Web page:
|It is easier to love humanity than to love one's neighbor. - Eric Hoffer|
RFE/RL NEWSLINE Vol 2, No. 31, Part I, 16 February 1998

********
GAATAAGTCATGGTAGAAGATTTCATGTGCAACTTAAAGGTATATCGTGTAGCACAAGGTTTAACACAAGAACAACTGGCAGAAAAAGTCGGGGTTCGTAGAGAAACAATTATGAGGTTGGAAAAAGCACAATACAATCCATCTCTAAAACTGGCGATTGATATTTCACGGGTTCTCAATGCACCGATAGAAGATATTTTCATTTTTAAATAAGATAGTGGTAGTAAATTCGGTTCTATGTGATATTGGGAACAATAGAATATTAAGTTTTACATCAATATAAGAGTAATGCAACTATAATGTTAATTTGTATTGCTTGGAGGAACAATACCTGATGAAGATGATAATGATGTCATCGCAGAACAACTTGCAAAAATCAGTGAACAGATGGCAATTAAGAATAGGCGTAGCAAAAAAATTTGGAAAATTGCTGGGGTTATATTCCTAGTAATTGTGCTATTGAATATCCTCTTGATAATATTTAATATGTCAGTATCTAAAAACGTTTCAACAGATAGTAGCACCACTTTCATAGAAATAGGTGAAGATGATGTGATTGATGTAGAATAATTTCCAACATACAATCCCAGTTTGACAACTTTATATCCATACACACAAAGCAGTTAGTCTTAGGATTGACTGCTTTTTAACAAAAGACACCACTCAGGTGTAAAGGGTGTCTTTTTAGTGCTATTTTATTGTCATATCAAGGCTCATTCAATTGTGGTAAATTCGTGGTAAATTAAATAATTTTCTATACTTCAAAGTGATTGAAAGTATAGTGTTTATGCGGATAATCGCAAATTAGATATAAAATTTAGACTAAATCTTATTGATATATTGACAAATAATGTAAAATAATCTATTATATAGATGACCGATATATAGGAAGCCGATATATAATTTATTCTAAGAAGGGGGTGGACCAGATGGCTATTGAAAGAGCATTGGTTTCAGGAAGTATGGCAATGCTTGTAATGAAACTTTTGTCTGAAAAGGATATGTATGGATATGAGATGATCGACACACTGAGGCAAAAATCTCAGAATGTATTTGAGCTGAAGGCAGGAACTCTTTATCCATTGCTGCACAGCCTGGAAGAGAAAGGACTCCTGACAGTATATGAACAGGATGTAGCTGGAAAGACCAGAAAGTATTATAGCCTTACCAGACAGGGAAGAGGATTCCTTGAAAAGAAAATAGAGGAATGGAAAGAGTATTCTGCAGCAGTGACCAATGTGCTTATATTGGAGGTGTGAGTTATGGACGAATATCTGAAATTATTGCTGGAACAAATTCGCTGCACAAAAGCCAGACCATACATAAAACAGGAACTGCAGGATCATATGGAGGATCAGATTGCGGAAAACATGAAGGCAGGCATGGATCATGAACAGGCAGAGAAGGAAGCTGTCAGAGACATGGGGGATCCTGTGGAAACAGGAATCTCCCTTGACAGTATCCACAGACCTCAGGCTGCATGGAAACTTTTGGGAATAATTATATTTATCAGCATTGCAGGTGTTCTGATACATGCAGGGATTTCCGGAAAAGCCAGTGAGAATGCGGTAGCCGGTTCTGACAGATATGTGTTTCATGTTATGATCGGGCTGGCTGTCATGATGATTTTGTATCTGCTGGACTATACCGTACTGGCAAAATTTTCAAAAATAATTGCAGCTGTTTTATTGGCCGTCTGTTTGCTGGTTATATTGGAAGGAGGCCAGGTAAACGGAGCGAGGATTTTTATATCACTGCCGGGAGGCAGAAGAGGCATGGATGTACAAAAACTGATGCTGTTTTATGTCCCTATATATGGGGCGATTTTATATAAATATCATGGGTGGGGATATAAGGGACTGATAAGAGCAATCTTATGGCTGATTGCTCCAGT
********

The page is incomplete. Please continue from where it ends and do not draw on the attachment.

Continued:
___________________________________________________________ RFE/RL NEWSLINE Vol 2, No. 31, Part I, 16 February 1998 A daily report of developments in Eastern and Southeastern Europe, Russia, the Caucasus and Central Asia prepared by the staff of Radio Free Europe/Radio Liberty. This is Part I, a compilation of news concerning Russia, Transcaucasia and Central Asia. Part II covers Central, Eastern, and Southeastern Europe and is distributed simultaneously as a second document. Back issues of RFE/RL NewsLine and the OMRI Daily Digest are online at RFE/RL's Web site: http://www.rferl.org/newsline xxxxxxxxxxxxxxxxxxxxxxxxxxxxxxxxxxxxxxxxxxxxxxxxxxxxxxxx FIVE NEW LANGUAGES ADDED TO REAL AUDIO SCHEDULE Listen to one hour of news in Bulgarian, Estonian, Latvian, Lithuanian and Romanian at the RFE/RL Web site: http://www.rferl.org/realaudio/ xxxxxxxxxxxxxxxxxxxxxxxxxxxxxxxxxxxxxxxxxxxxxxxxxxxxxxxx Headlines, Part I * PRIMAKOV SAYS TIME IS RIGHT FOR ANNAN'S IRAQ VISIT * NEMTSOV STILL HAS EYE ON NATURAL MONOPOLIES * SUSPECTS DETAINED IN SHEVARDNADZE ASSASSINATION BID * End Note: WHY KILL SHEVARDNADZE? xxxxxxxxxxxxxxxxxxxxxxxxxxxxxxxxxxxxxxxxxxxxxxxxxxxxxxxx RUSSIA PRIMAKOV SAYS TIME IS RIGHT FOR ANNAN'S IRAQ VISIT. Foreign Minister Yevgenii Primakov on 13 February said his country considers the moment has arrived for UN Secretary-General Kofi Annan to pay a visit to Iraq. Primakov added that a "verdict of failure" cannot be passed on diplomatic efforts until Annan has visited Iraq. Meanwhile in Baghdad, Vladimir Zhirinovsky, the leader of the Liberal Democratic Party of Russia, said on 13 February that the State Duma delegation has found no evidence that Iraq is producing weapons of mass destruction. Zhirinovsky and six other Duma deputies were allowed to tour whichever sites they wished, ITAR-TASS reported. On 15 February, the deputies visited the Al-Farum palace in Tikrit, 190 kilometers north of Baghdad, which is one of the eight suspect sites. The next day, the State Duma Council approved a plan to send a delegation to meet with U.S. congressmen "in Washington or Baghdad." BP COHEN WRAPS UP RUSSIAN VISIT. On the last day of his trip to Russia, the United States Secretary of Defense, William Cohen visited a nuclear weapons storage site at Sergeev Posad, Russian agencies reported on 13 February. Cohen said it is "essential" that the U.S. allocates $442 million for the next fiscal year to allow the continued implementation of the Nunn-Lugar program for dismantling nuclear weapons. Russian Defense Minister Igor Sergeev, who accompanied Cohen to the site, said that the first stage of SALT I has ended and that 10,000 warheads have been dismantled. Both Sergeev and Cohen stressed the importance of U.S.-Russian cooperation in nuclear disarmament, following their different stands on Iraq the previous day (see "RFE/RL Newsline," 13 February 1998). "Izvestiya" on 14 February commented that the storage and use of nuclear weapons constitutes one area of U.S.-Russian relations in which there is no conflict. But it also pointed out that there are no nuclear warheads stored at Sergeev Posad. BP RYBKIN, MASKHADOV MEET. At their 90-minute meeting in Grozny on 15 February, Chechen President Aslan Maskhadov and Russian Security Council Secretary Ivan Rybkin agreed on measures to locate and release people registered as missing in Chechnya as well as Chechens held in Russian jails. Rybkin made proposals for increasing both Russian and international investment in Chechnya The two men also discussed how to expedite work on drafting a treaty regulating bilateral relations, ITAR-TASS reported. In a television interview on12 February, Rybkin had castigated Russian Prime Minister Viktor Chernomyrdin for his alleged loss of interest in Chechnya and warned that neglect of Chechnya's problems could aggravate the situation throughout the North Caucasus, Interfax reported. LF NEMTSOV STILL HAS EYE ON NATURAL MONOPOLIES... First Deputy Prime Minister Boris Nemtsov says the government's program of 12 major tasks for 1998 gives him the authority to supervise government regulation of "natural monopolies" in the energy and transportation sectors, RFE/RL's Moscow bureau reported on 13 February. Nemtsov's authority in that area had appeared to have been weakened by the recent redistribution of duties in the government, which gave Prime Minister Chernomyrdin the power to oversee energy policy. However, Nemtsov told a 13 February meeting of the Federal Energy Commission that he will fight for further reductions in energy tariffs and charges for railroad cargo. He added that he still wants oil companies with gas reserves to be granted access to the pipeline system of the gas monopoly Gazprom. Nemtsov's efforts to reform Gazprom were largely seen to have failed last year (see "RFE/RL Newsline," 19 and 23 December 1997). LB ...WANTS INCREASED SUPERVISION OF MANAGERS' ACTIVITIES. During the same meeting of the Federal Energy Commission, Nemtsov called for more transparency in the budgets of regional electricity monopolies, RFE/RL's Moscow bureau reported on 13 February. He said supervisory councils should be created both in Moscow and the regions to oversee the utilities' activities. In particular, Nemtsov questioned why the heads of energy companies with partial state ownership often have luxurious offices and villas, as well as the funds to play the stock market and participate in the privatization of other firms. After outlining railroad reform plans at a 13 February session of the Duma, Nemtsov told journalists that the directors of large firms should be forced to disclose their real incomes. Speaking to RFE/RL, he said the tax inspectorate and tax police are already investigating some executives. He also repeated that he enjoys the "absolute support" of President Boris Yeltsin. LB DUMA RATIFIES CONVENTION BANNING FORCED LABOR. The Duma on 13 February ratified the 1957 convention banning all forms of forced labor, ITAR-TASS reported. The convention, which has been ratified by 119 countries, prohibits the use of forced labor as punishment for holding or expressing political views or for participating in strikes, as discrimination against workers on the basis of race, religion, or social or ethnic origin, or a as a means to enforce labor discipline or achieve economic development. During the Soviet period, forced labor in dangerous conditions claimed the lives of millions of prisoners. LB COMMUNISTS TO IMPROVE OUTREACH TO YOUTH. The Central Committee of the Communist Party of the Russian Federation (KPRF) met in Moscow on 14 February to discuss strategy and, in particular, the party's policy toward young people. Gennadii Zyuganov, who has led the KPRF since its founding congress in February 1993, told delegates that the party's influence on youth is "obviously insufficient," Interfax reported. However, he said 70,000 of the KPRF's more than 500,000 members are below 40 and have joined during the last five years. After the plenum, Zyuganov told ITAR-TASS that delegates approved plans to create a broad Communist youth movement. "Nezavisimaya gazeta" noted on 14 February that the Komsomol, the successor to the Soviet youth movement of the same name, has failed to become a large or politically significant movement. Furthermore, its leader, Igor Malyarov, is preparing to found a new political party, the newspaper said. LB ZYUGANOV DISCUSSES NATIONALITIES QUESTION. Zyuganov says a nationalities policy that focuses on reviving the ethnic Russian nation is the only "serious answer" to separatism in the Russian Federation and must be a priority "if our goal is saving and strengthening the unity of the Fatherland." In a lengthy article published in "Sovetskaya Rossiya" on 12 February, Zyuganov argued that ethnic minorities were the main beneficiaries of the Soviet nationalities policy of the 1920s and 1930s. He added that ethnic Russians are currently disadvantaged compared with other groups and are facing "genocide." According to Zyuganov, a presidential system is particularly unsuitable for multi-ethnic countries. He called for introducing a parliamentary system in which the legislature contained representatives of all ethnic groups and could overrule decisions adopted by regional authorities. He also called for providing equal social and economic rights to all regions of the federation. LB BABURIN URGES COMMUNISTS TO ALTER STRATEGY. Duma Deputy Speaker Sergei Baburin sent an open letter to the KPRF Central Committee plenum urging the party to alter its "cynical" and "mendacious" strategy toward the government. In an interview with RFE/RL's Moscow bureau on 15 February, Baburin said he also distributed copies of the letter to Communist Duma deputies on 13 February. He again accused the KPRF leaders of "flirting with the authorities" and said his letter is aimed at "preventing the collapse of the left [opposition] movement." Baburin has long called for the Duma to vote no confidence in the government even if such action were to lead to the dissolution of the lower house of the parliament. His differences with KPRF leaders over strategy have caused a split within the Popular Power Duma faction (see "RFE/RL Newsline," 9 February 1998). LB 'IZVESTIYA' ACCUSES BEREZOVSKII OF DECEIVING INVESTORS. "Izvestiya" on 12 February reported that the Federal Public-State Fund for the Protection of the Rights of Investors and Shareholders has asked law enforcement agencies to take action against the founders of the All-Russian Automobile Alliance (AVVA). The main organizers of that alliance, which was founded in 1993, were LogoVAZ head Boris Berezovskii and AvtoVAZ chief executive Vladimir Kadannikov, "Izvestiya" said. The newspaper charged that AVVA sought to attract some $300 million by selling shares to citizens. The money was to be invested in the construction of a new factory but that facility was never built because the share issue attracted only $50 million. However, AVVA refused to return money to some 2 million investors who had purchased shares. Oneksimbank is a major shareholder in "Izvestiya," and Berezovskii is a leading business rival of Oneksimbank head Vladimir Potanin. LB 'NOVYE IZVESTIYA' ATTACKS ONEKSIMBANK. "Novye izvestiya" on 11 February accused Oneksimbank of "constructing its own state" through "oligarchic" cooperation with regional governments. Oneksimbank has signed agreements with 18 Russian regions, most recently with Yaroslavl Oblast in late January. As a rule, those regions have either large enterprises in which Oneksimbank owns shares or such strategic natural outlets as ports. "Novye izvestiya" argued that unlike some commercial banks, Oneksimbank has not built a large network of branches in the regions. Rather, it has focused on gaining authorization to handle regional budget funds, which is a lucrative arrangement for it. Oneksimbank has also offered loans to regions with financial difficulties. Those loans are likely to ensure that regional leaders support the bank's objectives and eventually its favored candidate in the next presidential election, the newspaper charged. "Novye izvestiya," founded by journalists who quit "Izvestiya" last summer, reportedly receives financing from Berezovskii. LB MINISTERS PROMISE TO CLEAR DEBTS TO DEFENSE INDUSTRY. Economics Minister Yakov Urinson on 13 February announced that the government will this year settle debts accrued to the defense industry in 1997, Russian news agencies reported. Meeting in Voronezh with leaders of the "Black Earth" regions in European Russia, Urinson said the government will create a commission on the debts, to be chaired by First Deputy Prime Minister Anatolii Chubais, who also attended the Voronezh meeting. According to Urinson, the government will likely pay only some 10 billion rubles ($1.7 billion) of its 19.9 billion rubles in 1997 debts to the defense industry. He said enterprises ran up the remainder of the debt by producing more goods than the state ordered. Last September, First Deputy Prime Minister Nemtsov promised that the government would pay all debts to the defense industry by April 1998 (see "RFE/RL Newsline," 25 September 1997). LB DEFENSE INDUSTRY IN STEEP DECLINE. Deputy Economics Minister Vladimir Salo announced on 6 February that production in the defense industry declined by 16.4 percent in 1997 and the production of arms and military hardware by 31.2 percent, ITAR-TASS reported. (Overall industrial production was up 3 percent for the year.) Salo attributed the decline to government debts to the sector. He noted that spending on conversion programs for defense enterprises totaled just 11 percent of budget targets in 1996 and virtually nothing in 1997. Duma Defense Industry Conversion Committee Chairman Georgii Kostin, a Communist, said on 3 February that output in the industry has fallen elevenfold over the last six years. He described the state of the industry as a threat to national security. According to "Izvestiya" on 14 February, the government is planning to reduce the number of defense enterprises from 1,700 to some 600 by the year 2000. LB FORMER DEFENSE MINISTER INJURED IN CAR CRASH. Pavel Grachev received a severe concussion in a car accident on 13 February in Ryazan Oblast, Russian news agencies reported. He remains hospitalized in serious condition, ITAR-TASS reported on 16 February. Grachev was defense minister from May 1992 until June 1996. He recently became an adviser to the arms exporting firm Rosvooruzhenie (see "RFE/RL Newsline," 22 December 1997). LB FORMER PROSECUTOR RELEASED FROM PRE-TRIAL DETENTION. Former acting Prosecutor-General Aleksei Ilyushenko was released from pre-trial detention on 15 February, exactly two years after he was arrested on bribery and corruption charges, ITAR-TASS reported. Officials confirmed that the charges against Ilyushenko have not been dropped and that he will still face trial for his alleged involvement in illegal dealing by the Balkar Trading company. Ilyushenko was released because two years is the maximum period of pre-trial detention. Yeltsin appointed Ilyushenko to head the Prosecutor-General's Office in February 1994 and kept him in that post until October 1995, despite the fact that the Federation Council twice refused to confirm the appointment. LB MORDOVIAN PRESIDENT SCORES LANDSLIDE ELECTION VICTORY. Preliminary returns indicate that incumbent Mordovian President Nikolai Merkushkin gained some 96.6 percent of the vote in the 15 February election, ITAR-TASS reported the next day. Turnout was estimated at more than 75 percent. The Mordovian result was reminiscent of Federation Council Speaker Yegor Stroev's victory in last October's gubernatorial election in Orel Oblast. In both cases, incumbents won with more than 95 percent of the vote amid allegations that serious challengers were excluded from participating in the campaign (see "RFE/RL Newsline," 27 October 1997 and 13 February 1998). LB NIZHNII NOVGOROD GOVERNOR DEFIES COURT RULING. Ivan Sklyarov has issued a directive partially suspending a Constitutional Court ruling, according to the "IEWS Russian Regional Report" on 12 February. Last December, the court struck down an article of the Civil Code stipulating that enterprises pay their workers before paying taxes. Sklyarov's directive says companies that owe wage to employees can use only half their income toward paying taxes to Nizhnii Novgorod Oblast. Enterprise directors support the measure, but oblast Prosecutor Aleksandr Fedotov told "IEWS Russian Regional Report" that any attempts to revoke Constitutional Court rulings are invalid. Sergei Speranskii, chairman of the Legal Committee in the oblast legislature, also condemned Sklyarov's directive as illegal. Yurii Spiridonov, the leader of the Komi Republic, ignored a recent Constitutional Court ruling on local government (see "RFE/RL Newsline," 3 February 1998). LB TRANSCAUCASUS AND CENTRAL ASIA SUSPECTS DETAINED IN SHEVARDNADZE ASSASSINATION BID. Georgian security officials on 15 February announced the arrest of five suspects in connection with the recent assassination attempt against President Eduard Shevardnadze. Fifteen Georgians and three Chechens were said to have participated in that attack, an RFE/RL correspondent reported from Tbilisi the next day. Speaking on state television on 15 February, Shevardnadze said those arrested were supporters of ousted late President Zviad Gamsakhurdia and were recruited and financed by unnamed circles outside Georgia. Shevardnadze also suggested that there is a connection between last week's attack and the failed bid to kill him in August 1995. Shevardnadze again demanded that former Georgian Security Minister Igor Giorgadze, who is suspected of participating in the 1995 attack, be extradited from Moscow. Several members of the banned paramilitary organization Mkhedrioni are currently on trial for their alleged role in that attack (see also "End Note" below). LF ABKHAZ PRESIDENT SAYS GEORGIA PLANNING TERRORIST ACTS. Addressing a government session on 13 February, Vladislav Ardzinba accused the Georgian leadership of planning terrorist attacks against the estimated 10,000 ethnic Georgians who have returned to their homes in Abkhazia's southernmost Gali Raion, Interfax reported. Ardzinba charged that this action is intended to mobilize Georgian public opinion to press for the withdrawal of the Russian peacekeepers currently deployed along the border between Abkhazia and the rest of Georgia. The peacekeepers' mandate expired on 31 January. Ardzinba said the so-called White Legion Georgian guerrilla organization, which he claimed is financed by the Georgian government, is distributing leaflets in Gali warning that Abkhaz military formations are planning to attack Georgians living there. LF DASHNAKS AFFIRM SUPPORT FOR KOCHARYAN. Vahan Hovanissian, one of the leaders of the recently reinstated Armenian Revolutionary Federation (Dashnaktsutyun), has expressed his party's conditional support for Prime Minister and Acting President Robert Kocharyan's presidential candidacy, Interfax reported on 13 February. Hovanissian told RFE/RL's Yerevan bureau that although he personally respects National Democratic Union chairman Vazgen Manukian, his party believes Kocharyan can achieve greater progress in resolving the Karabakh conflict and in implementing democratization. But Hovanissian added that his party may withdraw its support for Kocharyan if the "power ministries" attempt to influence the elections in the latter's favor, according to Interfax. The Social-Democratic Party, the Scientific-Industrial and Civic Union, and the Union of Industrialists and Businessmen of Armenia (which until now supported former President Levon Ter-Petrossyan) have also pledged their backing for Kocharyan's candidacy, ArmenPress and Noyan Tapan reported. LF FORMER ARMENIAN COMMUNIST PARTY TO RUN FOR PRESIDENT. Karen Demirchyan, who was first secretary of the Armenian Communist Party from 1974-1988, announced on 13 February that he intends to contend the presidency. For the past 10 years, the 66-year-old Demirchyan has headed the Armelektromash research and production association, one of the largest of its kind in Armenia. To date, nine candidates have announced their intention to contend the poll. "Respublika Armeniya" on 14 February predicted that none of the three leading contenders--Kocharyan, Manukian, and Demirchyan--will receive the required absolute majority in the first round and that a runoff is therefore virtually inevitable. LF AZERBAIJANI FOREIGN MINISTER DISMISSED. President Heidar Aliev told journalists in Istanbul on 14 February that he has fired Foreign Minister Hasan Hasanov because of the latter's "criminal actions." A government investigation, whose finding were made public on 12 February, established that Hasanov diverted a Turkish loan intended to finance construction of an official Foreign Ministry hotel and used the money to turn the building into a luxury hotel and casino. Azerbaijani National Security Minister Namig Abbasov denied, however, that criminal proceedings have been brought against Hasanov, AFP reported. LF END NOTE WHY KILL SHEVARDNADZE? by Liz Fuller On 15 February, six days after unidentified assailants failed in their attempt to kill Georgian President Eduard Shevardnadze, Interior Minister Kakha Targamadze announced the detention of several people suspected of participating in the assassination bid. Shevardnadze disclosed later that day that the five suspects included supporters of late President Zviad Gamsakhurdia and that they had been trained outside Georgia. But the identity and motives of both the assailants and those who contracted them remain unclear. If Gamsakhurdia's supporters were indeed responsible, it is unclear whom they intended to install as president to replace Shevardnadze. Moreover, political figures in Tbilisi, Moscow, and Chechnya seeking to extract dividends from the assassination bid have made statements that divert attention from the discrepancies and contradictions between the various hypotheses. On 10 February, a Georgian Interior Ministry official announced that one of the hit squad killed by Shevardnadze's bodyguards was apparently a Muslim. But the passport found on him was reported stolen several months ago by its owner, Dagestani Chechen Visamutdin Djangaliev. Georgian parliamentary chairman Zurab Zhvania described the assailants as "highly efficient specialists," adding that there is no military unit within Georgia capable of operating with such professionalism and that they must therefore have been sent from outside Georgia. But a team of U.S. experts who arrived in Tbilisi on 12 February to assist in the investigation initially concluded that those involved were not high-class professionals. Shevardnadze initially blamed the attack on "external forces" intent on sowing "controlled chaos" throughout the Caucasus. The following day, he implicated unnamed forces "who cannot forgive Afghanistan, the [fall of the] Berlin Wall, Europe's liberation, oil pipelines, and the Eurasian transport corridor." But Shevardnadze also denied having referred to "a Russian connection" in the assassination bid, affirming that "Georgia needs Russia, just as Russia needs Georgia." But Zhvania, who over the past year has taken a consistently harder line on relations with Russia than has Shevardnadze, said that members of the hit squad had spoken Russian among themselves. He added that they may have been evacuated from Georgia on a Russian military plane that landed at the Russian military base at Vaziani, 30 kilometers east of Tbilisi, several hours after the attack on Shevardnadze and took off 90 minutes later. Russian journalists, however, pointed out that Vaziani and the site of the assassination attempt are located on opposite banks of the River Kura and that the assailants could not have reached the nearest bridge before it was closed off by Georgian security forces. Predictably, Russian officials have disclaimed any involvement in the attack and have suggested that it was planned inside Georgia, possibly by economic interest groups targeted by Shevardnadze's ongoing drive to eradicate corruption. But there are forces in Russia with a vested interest in eliminating Shevardnadze, although those forces are less likely to be motivated by revenge for Shevardnadze's actions as Soviet foreign minister than by the desire to keep Georgia within Russia's sphere of influence. The domestic chaos that would inevitably have followed Shevardnadze's assassination would have jeopardized the export via Georgia of Caspian oil, the TRACECA project to transport goods from Central Asia and the Transcaucasus to Europe without transiting Russian territory, and the planned creation of a Caucasian "Common Market" comprising Chechnya, Georgia, and Azerbaijan. (International financial circles including former European Bank for Reconstruction and Development President Jacques Attali are reportedly engaged in fund raising for the last-named undertaking.) Alternatively, some political circles in Moscow, either acting independently or in tandem with the radical wing of the Abkhaz leadership, may have wished to prevent the international community's further involvement in mediating a solution to the Abkhaz conflict. While neither the UN nor NATO is likely to endorse the "Bosnia option," which foresees a peace-enforcing operation in Abkhazia and for which Shevardnadze has been lobbying in recent weeks, the prospect of an international force deployed close to the borders of the Russian Federation may have been unacceptable to those circles. By contrast, Chechen government involvement in the assassination bid is implausible. Since last summer, Chechen President Aslan Maskhadov has sought to expand economic relations with Georgia, which is Chechnya's sole outlet to the Black Sea. Shevardnadze, for his part, has proved amenable to such contacts, while stressing that he considers Chechnya an inseparable part of the Russian Federation. But Russian Deputy Prime Minister Ramazan Abdulatipov has condemned the Georgian "flirtation" with Chechnya. And Revaz Adamia, chairman of the Georgian parliamentary Commission on Defense Affairs, told RFE/RL that some members of the Russian Federal Security Service may have wanted to eliminate Shevardnadze in order to curtail the Chechen-Georgian rapprochement. Meanwhile, maverick field commander Salman Raduev's claim that the attack on Shevardnadze was perpetrated by his Caucasian Home organization was probably intended primarily to embarrass Maskhadov and enhance Raduev's own inglorious reputation. A final question is how the Georgian security service failed to forestall a second attempt on Shevardnadze's life within two-and-a-half years. Russian Interior Minister Anatolii Kulikov has said he warned his Georgian counterpart in November 1997 that an assassination attempt was in the offing. And an RFE/RL delegation that met with Shevardnadze in Tbilisi earlier this month was struck by the stringent security precautions in effect at the Chancellery. xxxxxxxxxxxxxxxxxxxxxxxxxxxxxxxxxxxxxxxxxxxxxxxxxxxxxxxx Copyright (c) 1998 RFE/RL, Inc. 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